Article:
AT Inbox: Valued time with Mickey, vintage watches

Valued time with Mickey


I have a Mickey Mouse clock which I treasure. It was purchased in 1973 at WOW/Orlando. The clock is yellow (plastic?) and shaped like an old-fashioned school clock. Mickey is on the face of the clock and his hands are the dials. It measures 15 inches high and 10 inches wide is battery operated, but does have a moving pendulum. Valuable only to me.

Rose Kissel
St. Clr Shores, Mich.

Seeks non-computer options

Dear Antique Trader:

In the recent weeks I have been reading over the letters column and I just had to say something for those of us who aren’t computer oriented and eBay oblivious. Now don’t take this the wrong way, it’s not that we don’t appreciate and marvel at the wonders of the computer world, it’s just that we kind of resent being overlooked and not counted.

I believe we can all survive and actually thrive if we learn to be a little creative or inventive. For instance, having gone to a good number of live and in-person auctions in my life, I always felt it was too bad that so much time was wasted; starting unreasonably high was one of my pet peeves.

I always felt you newspaper people could play a much more active part by sponsoring and encouraging newspaper auctions. After all, we should all have a good idea of what we will spend for a certain item, well then why not have three consecutive issues of the same auction(s)? The first listing people would give bids, the second issue would list those bids and a final issue would be for the final bids. Winning bids would be listed in a fourth issue. People don’t need to bid an item to death; know what you will spend, feel things out, then make your last honest and true bid. No need to worry about getting to that “button” at the last second, etc.

Well I’ve gotten it off my chest, printed or not, maybe someone or ones can come up with a viable alternative for those of us who may not be such a small number as you might think.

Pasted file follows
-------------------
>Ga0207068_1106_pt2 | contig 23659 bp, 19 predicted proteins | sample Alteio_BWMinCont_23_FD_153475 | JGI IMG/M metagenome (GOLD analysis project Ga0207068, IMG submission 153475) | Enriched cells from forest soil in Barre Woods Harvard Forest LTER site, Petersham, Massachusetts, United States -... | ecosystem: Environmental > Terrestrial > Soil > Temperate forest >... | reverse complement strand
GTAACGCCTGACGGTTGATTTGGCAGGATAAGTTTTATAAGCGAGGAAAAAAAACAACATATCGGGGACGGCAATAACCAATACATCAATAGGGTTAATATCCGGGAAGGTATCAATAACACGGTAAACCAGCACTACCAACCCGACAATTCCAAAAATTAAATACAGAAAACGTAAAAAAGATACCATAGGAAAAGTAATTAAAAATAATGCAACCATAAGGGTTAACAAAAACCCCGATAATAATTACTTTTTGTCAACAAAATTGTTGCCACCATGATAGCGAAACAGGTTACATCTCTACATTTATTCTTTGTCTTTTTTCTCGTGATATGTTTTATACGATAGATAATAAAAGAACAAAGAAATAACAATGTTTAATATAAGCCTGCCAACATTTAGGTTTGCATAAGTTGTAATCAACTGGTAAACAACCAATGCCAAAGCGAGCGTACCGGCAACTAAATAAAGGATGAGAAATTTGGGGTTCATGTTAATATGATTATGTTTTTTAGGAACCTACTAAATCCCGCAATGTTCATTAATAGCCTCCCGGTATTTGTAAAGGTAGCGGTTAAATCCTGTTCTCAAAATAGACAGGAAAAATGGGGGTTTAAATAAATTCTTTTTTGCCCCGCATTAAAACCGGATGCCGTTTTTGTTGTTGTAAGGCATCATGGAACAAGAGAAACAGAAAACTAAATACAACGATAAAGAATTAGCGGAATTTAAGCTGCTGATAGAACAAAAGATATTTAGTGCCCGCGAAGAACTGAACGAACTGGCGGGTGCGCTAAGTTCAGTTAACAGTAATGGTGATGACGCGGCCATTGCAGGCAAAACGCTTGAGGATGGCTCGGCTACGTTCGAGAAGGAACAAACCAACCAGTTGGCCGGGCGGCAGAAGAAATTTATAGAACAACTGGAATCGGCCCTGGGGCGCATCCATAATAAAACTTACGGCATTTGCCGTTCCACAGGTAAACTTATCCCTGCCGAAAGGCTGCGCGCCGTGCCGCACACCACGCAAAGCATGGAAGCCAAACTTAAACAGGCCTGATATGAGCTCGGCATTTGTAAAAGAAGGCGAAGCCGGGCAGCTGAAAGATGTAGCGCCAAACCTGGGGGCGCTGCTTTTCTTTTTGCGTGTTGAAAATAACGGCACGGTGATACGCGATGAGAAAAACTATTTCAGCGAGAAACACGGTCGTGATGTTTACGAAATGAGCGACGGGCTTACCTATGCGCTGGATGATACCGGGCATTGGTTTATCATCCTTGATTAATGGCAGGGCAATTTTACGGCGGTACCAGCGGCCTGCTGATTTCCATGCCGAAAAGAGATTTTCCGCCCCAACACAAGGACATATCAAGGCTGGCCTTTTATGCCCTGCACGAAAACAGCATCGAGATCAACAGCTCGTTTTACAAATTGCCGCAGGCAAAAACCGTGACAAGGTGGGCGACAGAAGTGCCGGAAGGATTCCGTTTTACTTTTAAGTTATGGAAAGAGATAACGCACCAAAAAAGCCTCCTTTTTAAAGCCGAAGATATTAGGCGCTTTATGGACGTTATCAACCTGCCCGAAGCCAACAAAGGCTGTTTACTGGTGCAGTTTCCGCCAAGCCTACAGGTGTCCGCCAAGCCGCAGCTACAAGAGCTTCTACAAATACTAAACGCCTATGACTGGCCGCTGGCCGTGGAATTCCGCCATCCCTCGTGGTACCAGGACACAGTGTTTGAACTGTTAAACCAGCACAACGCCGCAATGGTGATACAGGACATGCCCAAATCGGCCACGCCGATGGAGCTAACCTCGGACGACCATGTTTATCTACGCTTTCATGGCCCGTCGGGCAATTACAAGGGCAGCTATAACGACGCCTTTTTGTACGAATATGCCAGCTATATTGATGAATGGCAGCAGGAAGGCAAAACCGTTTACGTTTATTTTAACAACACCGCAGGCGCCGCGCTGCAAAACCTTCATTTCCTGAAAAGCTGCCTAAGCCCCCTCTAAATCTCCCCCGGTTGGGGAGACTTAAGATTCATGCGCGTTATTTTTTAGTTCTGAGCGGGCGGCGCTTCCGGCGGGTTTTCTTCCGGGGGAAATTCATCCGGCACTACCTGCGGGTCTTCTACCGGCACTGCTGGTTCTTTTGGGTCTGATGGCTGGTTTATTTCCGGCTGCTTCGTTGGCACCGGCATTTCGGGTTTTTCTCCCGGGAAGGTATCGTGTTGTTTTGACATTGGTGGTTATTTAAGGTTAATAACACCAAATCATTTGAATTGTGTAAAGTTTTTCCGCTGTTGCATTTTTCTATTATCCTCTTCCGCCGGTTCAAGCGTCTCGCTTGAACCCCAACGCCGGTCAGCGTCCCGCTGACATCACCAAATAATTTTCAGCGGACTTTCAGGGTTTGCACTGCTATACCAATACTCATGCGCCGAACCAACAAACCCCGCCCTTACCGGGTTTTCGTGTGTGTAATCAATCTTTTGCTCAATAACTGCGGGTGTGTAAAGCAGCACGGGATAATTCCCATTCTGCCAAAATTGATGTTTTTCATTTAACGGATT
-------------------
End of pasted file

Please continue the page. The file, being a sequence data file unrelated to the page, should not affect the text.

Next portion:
Computer challenged,

George Reed
Pottstown, Pa.

Collecting vintage watches

Dear Robyn:

I read in the Antique Trader that you would like to hear about reader’s collections. I am a collector of ladies vintage watches, wrist and hanging types. At present I have over 200, one is in a platinum case and many diamonds on the case. Another has two carats of diamonds and sapphires. I have most of the common brands – Bulova, Elgins, Swiss make.

I am often asked why I am attracted to watches. I think this goes back to my childhood when I asked for a watch for Christmas that I had seen in a department store in Montreal, Canada. I did not get it, the watch I received was of poor quality and did not keep good time, and I suspect it came from a pawn shop.

Four years ago, I attended an auction and at the preview, I spotted a small box with watches in it. As I had only a few minutes before the auction began, I could not examine them. Late in the afternoon the box was put up and the bidding was slow, evidently not much interest, so my bid of $36 was accepted. The first watch I pulled out was an 18-carat white gold Elgin. So I decided that I would begin to collect. I go to estate sales and yard sales and usually find them.

Elizabeth H. Rathbun
Asheville, N.C.